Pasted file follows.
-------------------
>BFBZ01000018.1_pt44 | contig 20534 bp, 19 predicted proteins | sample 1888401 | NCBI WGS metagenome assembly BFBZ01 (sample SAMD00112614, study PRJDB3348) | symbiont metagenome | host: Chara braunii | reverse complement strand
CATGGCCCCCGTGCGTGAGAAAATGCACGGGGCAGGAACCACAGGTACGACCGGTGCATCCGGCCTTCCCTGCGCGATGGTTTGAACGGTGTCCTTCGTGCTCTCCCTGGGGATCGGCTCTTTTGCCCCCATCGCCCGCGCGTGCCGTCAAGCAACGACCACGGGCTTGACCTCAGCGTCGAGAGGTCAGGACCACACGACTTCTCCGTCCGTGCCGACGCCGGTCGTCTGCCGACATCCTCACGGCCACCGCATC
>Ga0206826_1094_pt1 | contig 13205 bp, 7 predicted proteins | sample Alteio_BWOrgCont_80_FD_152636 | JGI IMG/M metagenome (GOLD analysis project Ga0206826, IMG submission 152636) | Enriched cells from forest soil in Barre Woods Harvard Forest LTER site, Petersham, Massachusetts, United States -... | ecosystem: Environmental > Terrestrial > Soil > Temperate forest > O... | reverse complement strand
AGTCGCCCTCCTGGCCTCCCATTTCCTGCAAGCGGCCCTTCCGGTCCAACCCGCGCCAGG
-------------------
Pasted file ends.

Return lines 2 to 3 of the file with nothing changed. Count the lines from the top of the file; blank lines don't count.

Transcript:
CATGGCCCCCGTGCGTGAGAAAATGCACGGGGCAGGAACCACAGGTACGACCGGTGCATCCGGCCTTCCCTGCGCGATGGTTTGAACGGTGTCCTTCGTGCTCTCCCTGGGGATCGGCTCTTTTGCCCCCATCGCCCGCGCGTGCCGTCAAGCAACGACCACGGGCTTGACCTCAGCGTCGAGAGGTCAGGACCACACGACTTCTCCGTCCGTGCCGACGCCGGTCGTCTGCCGACATCCTCACGGCCACCGCATC
>Ga0206826_1094_pt1 | contig 13205 bp, 7 predicted proteins | sample Alteio_BWOrgCont_80_FD_152636 | JGI IMG/M metagenome (GOLD analysis project Ga0206826, IMG submission 152636) | Enriched cells from forest soil in Barre Woods Harvard Forest LTER site, Petersham, Massachusetts, United States -... | ecosystem: Environmental > Terrestrial > Soil > Temperate forest > O... | reverse complement strand